Heading south: Mawson and the Australasian Antarctic Expedition
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In December 1911, the Australasian Antarctic Expedition set sail from Hobart and into the history books.
It was just as well that geologist Douglas Mawson had turned down Captain Robert Scott’s offer to join the ill-fated British Antarctic Expedition to the South Pole in 1910. By the time Mawson’s own expedition on the Aurora was setting sail, Scott was in the final weeks of the 18-month expedition that resulted in the tragic loss of several lives, including his own.
Mawson had been a member of Ernest Shackleton’s British Antarctic Expedition in 1907–09. In 1908 Shackleton assigned Mawson, Professor Edgeworth David and Alistair Mackay the task of being the first people to reach the magnetic South Pole.
The pole’s estimated position had been charted in the 1840s using star sightings and compass readings, but in 1901, on Captain Scott’s first expedition, it was clear that the magnetic pole had moved considerably in 60 years, and by 1908 it was located in a remote inland region.
Mawson used a dip needle – a magnetic needle that can rotate vertically – to locate its exact position, the vertical needle indicating when the pole was reached. He discovered that the pole was rotating in a circle over 20 miles in diameter every 24 hours, and so the team completed their mission at the centre point of its daily rotation.
Technologies old and new
Some three years after the Shackleton expedition, the Australasian Antarctic Expedition’s goals were strictly scientific: to explore the geography, geology and biology of the Antarctic region due south of Australia. The Museum’s small collection of objects from that voyage are a reminder of the enormous challenges faced by these polar pioneers.
Mawson was enthusiastic about new technologies and saw great potential in exploring the region from the air. But this plan to ship a small aircraft to Antarctica came undone when the plane crashed during a test flight in Adelaide. Undaunted, he had the smashed wings removed and shipped the fuselage south to haul supplies as an ‘air tractor’ around the base he’d established at Cape Dennison. The wooden propeller from this, the first aircraft to be used in the Antarctic, sits in the Museum’s store in College Street.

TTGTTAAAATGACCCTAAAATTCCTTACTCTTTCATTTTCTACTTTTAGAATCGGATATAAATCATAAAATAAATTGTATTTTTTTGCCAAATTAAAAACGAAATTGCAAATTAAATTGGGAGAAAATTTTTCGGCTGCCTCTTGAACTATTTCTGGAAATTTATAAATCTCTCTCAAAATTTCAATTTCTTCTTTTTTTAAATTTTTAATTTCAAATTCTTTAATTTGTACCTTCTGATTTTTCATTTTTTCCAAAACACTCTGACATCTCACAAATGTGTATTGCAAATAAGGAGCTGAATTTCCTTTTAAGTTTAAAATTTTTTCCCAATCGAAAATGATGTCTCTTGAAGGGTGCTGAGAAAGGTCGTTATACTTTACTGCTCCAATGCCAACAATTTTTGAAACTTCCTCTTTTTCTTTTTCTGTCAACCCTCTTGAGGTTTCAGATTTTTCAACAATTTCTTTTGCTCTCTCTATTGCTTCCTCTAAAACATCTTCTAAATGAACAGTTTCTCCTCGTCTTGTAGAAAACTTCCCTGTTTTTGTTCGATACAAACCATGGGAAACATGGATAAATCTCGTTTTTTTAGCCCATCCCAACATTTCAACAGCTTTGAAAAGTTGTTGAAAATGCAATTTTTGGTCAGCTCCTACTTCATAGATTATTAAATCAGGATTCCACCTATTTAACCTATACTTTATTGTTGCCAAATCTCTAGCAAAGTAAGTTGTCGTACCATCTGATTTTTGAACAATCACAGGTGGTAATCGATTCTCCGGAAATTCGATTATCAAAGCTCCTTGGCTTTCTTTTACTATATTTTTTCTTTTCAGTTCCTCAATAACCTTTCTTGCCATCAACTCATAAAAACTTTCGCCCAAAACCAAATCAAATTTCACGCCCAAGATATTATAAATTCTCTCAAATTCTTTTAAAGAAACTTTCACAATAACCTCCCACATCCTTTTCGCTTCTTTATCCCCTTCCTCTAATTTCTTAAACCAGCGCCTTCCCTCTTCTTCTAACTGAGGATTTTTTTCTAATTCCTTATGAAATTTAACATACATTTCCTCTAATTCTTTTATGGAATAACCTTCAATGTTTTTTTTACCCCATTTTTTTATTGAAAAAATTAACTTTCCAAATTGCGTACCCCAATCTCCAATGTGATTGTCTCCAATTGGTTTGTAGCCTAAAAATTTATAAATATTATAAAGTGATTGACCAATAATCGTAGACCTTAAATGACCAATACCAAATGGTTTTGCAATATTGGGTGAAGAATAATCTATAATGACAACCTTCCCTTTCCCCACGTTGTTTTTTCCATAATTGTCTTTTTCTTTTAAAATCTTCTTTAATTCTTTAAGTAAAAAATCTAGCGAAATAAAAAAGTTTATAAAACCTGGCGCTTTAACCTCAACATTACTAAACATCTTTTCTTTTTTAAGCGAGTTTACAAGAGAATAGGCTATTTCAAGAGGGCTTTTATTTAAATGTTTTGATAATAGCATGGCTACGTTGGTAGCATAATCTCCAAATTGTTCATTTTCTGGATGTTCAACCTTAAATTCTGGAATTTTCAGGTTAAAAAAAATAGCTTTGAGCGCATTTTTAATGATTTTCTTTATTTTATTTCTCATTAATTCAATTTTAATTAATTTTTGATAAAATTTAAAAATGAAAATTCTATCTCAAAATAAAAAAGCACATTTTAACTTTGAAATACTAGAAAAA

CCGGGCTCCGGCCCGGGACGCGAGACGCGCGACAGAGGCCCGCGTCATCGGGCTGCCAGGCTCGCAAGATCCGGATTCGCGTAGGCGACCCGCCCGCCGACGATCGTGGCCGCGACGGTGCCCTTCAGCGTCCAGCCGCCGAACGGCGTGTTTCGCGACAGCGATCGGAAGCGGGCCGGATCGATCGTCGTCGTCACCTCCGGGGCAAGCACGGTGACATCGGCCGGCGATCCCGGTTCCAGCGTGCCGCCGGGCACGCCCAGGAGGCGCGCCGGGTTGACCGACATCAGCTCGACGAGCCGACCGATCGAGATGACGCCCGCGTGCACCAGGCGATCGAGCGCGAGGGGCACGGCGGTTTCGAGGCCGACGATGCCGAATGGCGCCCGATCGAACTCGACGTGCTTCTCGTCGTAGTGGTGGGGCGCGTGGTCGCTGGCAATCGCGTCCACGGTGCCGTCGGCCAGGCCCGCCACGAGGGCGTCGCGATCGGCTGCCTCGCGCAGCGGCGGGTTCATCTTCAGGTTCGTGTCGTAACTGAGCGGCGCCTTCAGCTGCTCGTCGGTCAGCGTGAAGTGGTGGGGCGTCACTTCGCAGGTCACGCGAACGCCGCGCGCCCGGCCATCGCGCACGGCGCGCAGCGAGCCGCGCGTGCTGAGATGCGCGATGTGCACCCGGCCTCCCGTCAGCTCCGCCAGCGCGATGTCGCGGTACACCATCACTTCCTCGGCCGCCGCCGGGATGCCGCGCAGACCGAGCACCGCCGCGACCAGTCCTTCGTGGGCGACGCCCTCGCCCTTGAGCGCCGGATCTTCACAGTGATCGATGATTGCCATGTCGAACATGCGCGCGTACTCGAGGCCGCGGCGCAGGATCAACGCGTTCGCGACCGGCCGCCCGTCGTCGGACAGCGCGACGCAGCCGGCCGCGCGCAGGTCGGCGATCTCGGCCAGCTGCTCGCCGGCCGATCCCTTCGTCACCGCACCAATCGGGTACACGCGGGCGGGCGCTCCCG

Mawson could also see the benefits of radio in remote areas and set up the first radio link to the Antarctic continent via a relay station at Macquarie Island. However, radio was not so advanced to be useful for the long overland sledge journeys into the interior.
Two small instruments from the expedition were critical for navigating in this harsh, unforgiving and unexplored Antarctica environment. The first is a small, hand-hewn circle of wood with a nail through the middle. It appears at first sight to be a child’s toy and the label, ‘sun compass’, belies its value. The magnetic compass has limited value in polar regions because the magnetic North and South poles are over 1000 kilometres from the geographic poles (the axis of Earth’s rotation). Complicating things further, the magnetic poles are moving constantly.
Alternative means of navigation were needed by these early explorers and they used sightings from the stars and the sun in combination with an accurate clock and magnetic compass to plot their course. This modest home-made sun compass was effectively a portable sundial and a vital tool. Each sledge was equipped with one, securely tied on to prevent its loss.
The second crucial piece of information to be calculated on longer journeys was the distance travelled. Vital for estimating progress and planning food supplies for the return journey, a sledgemeter – a wheel fitted to the sledge and connected to small brass dials and gears – clocked up the miles travelled.
The importance placed on this piece of equipment is illustrated by Mawson’s efforts to repair a broken axle-bearing on his sledgemeter. It had broken during his legendary solo return trip of the tragic Far Eastern Sledging Party.
This expedition had seen the death of his companion Belgrave Ninnis, who was swallowed by a crevasse along with his sledge and dogs. Losing their tent and most food supplies in the accident, Mawson and Xavier Mertz turned back to the base camp, but Mertz succumbed to malnutrition and illness on the return trip. Mawson finally reached Cape Dennison alone – just hours after the Aurora had departed, resulting in an unplanned second winter at the base with the small party who had remained behind to await his return.
Putting this extra time to good use, the Australasian Antarctic Expedition finally explored more than 3000 kilometres of Antarctic coastline, collecting valuable scientific data and specimens about the region’s geology, biology, geomagnetism, oceanography and meteorology – and laying down Australia’s claim to part of this great southern wilderness.
Colin Macgregor, Manager, Materials Conservation, Australian Museum
First published in Explore 33(4).
See the ABC's Karen Barlow interview Colin Macgregor here.
Douglas Mawson, 1915. Home of the Blizzard: the story of the Australasian Antarctic Expedition, 1911-1914. William Heinneman, London.
Beau Riffenburgh, 2004. Nimrod: Ernest Shackleton and the Extraordinary Story of the 1907-09 British Antarctic Expedition. Bloomsbury, New York.